Ralph’s mother, Claire was out of the hospital and completely well by now. She worked as a housekeeper at Braeside for her father and her mother. Working in the garden was one of her favioute pass times. It was also under her supervision that the many beautiful flowers were planted around Braeside. At one time there would be as many as 500 gladioli blooming on the front lawn in every shade of red, peach, choral, yellow, and white. Cars would line up in front of the house to see the sight. The work of the large garden was getting to much for Grandpa Taylor and Claire to handle all by themselves. Grandpa Taylor was getting old and was often sick, and there was so much work to do. So he hired a man named Mr. Scott who lived just across the street from him. Mr. Scott was an Englishman who was about 60 years of age, and his job was to come and act as gardener. Mr. Scott would come over regularly to do work in the big garden and Ralph was frequently with him.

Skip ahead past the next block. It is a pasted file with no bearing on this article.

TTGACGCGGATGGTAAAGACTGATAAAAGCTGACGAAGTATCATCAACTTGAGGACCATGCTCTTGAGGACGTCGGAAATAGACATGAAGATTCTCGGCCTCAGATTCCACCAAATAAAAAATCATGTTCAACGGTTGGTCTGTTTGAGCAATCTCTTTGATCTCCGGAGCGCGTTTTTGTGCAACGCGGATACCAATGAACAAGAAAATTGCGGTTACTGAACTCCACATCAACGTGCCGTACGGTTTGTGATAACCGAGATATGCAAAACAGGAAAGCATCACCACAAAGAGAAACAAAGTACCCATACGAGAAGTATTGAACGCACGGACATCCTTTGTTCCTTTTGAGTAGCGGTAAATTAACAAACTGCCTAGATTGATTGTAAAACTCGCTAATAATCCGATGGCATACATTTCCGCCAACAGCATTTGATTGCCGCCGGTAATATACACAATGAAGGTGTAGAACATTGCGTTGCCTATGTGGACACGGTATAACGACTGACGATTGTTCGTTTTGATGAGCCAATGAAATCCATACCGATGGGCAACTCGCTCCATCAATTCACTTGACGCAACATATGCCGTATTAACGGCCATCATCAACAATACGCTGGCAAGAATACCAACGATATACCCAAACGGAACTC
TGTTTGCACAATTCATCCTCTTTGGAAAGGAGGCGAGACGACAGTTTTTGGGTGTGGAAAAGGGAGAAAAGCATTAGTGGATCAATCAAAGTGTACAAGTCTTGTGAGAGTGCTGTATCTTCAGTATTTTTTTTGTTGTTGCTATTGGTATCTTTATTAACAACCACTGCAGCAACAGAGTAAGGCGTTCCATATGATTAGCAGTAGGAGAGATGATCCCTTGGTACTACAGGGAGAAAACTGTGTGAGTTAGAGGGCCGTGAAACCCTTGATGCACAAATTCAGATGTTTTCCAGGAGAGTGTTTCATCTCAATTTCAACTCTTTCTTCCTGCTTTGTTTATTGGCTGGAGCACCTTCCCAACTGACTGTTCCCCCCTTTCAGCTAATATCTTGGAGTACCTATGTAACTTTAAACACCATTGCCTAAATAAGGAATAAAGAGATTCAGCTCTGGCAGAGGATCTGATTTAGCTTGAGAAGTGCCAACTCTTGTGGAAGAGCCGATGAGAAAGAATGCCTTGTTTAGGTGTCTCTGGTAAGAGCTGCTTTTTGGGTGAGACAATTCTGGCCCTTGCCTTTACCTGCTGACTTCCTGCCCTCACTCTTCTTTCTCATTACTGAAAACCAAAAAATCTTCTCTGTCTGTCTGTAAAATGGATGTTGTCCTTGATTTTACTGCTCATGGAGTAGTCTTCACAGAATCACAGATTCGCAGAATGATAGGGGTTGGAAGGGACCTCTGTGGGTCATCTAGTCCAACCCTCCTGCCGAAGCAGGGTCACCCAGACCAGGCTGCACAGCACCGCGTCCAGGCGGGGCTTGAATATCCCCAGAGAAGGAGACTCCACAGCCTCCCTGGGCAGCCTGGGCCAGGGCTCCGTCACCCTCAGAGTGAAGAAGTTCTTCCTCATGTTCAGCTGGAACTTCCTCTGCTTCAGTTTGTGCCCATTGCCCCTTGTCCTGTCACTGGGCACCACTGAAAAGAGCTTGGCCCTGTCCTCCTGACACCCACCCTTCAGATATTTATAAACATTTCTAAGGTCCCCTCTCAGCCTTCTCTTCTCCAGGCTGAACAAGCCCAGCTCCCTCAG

Mr. Scott had difficulty walking because his joints were very stiff. His work was very hard, digging up the soil in the spring, getting it ready for planting, and then helping with the harvest in the fall. So there were times when Mr. Scott was not smiling. He was very grouchy and not very pleasant to a little boy who was full of questions. Mr. Scott was probably suffering from a lot of pain, and it was only in much later years that Ralph understood the stiffness in his knees and hands as being what older people called arthritis, or rheumatism. Arthritis could be very painful at times, particularly when the weather was cold and damp.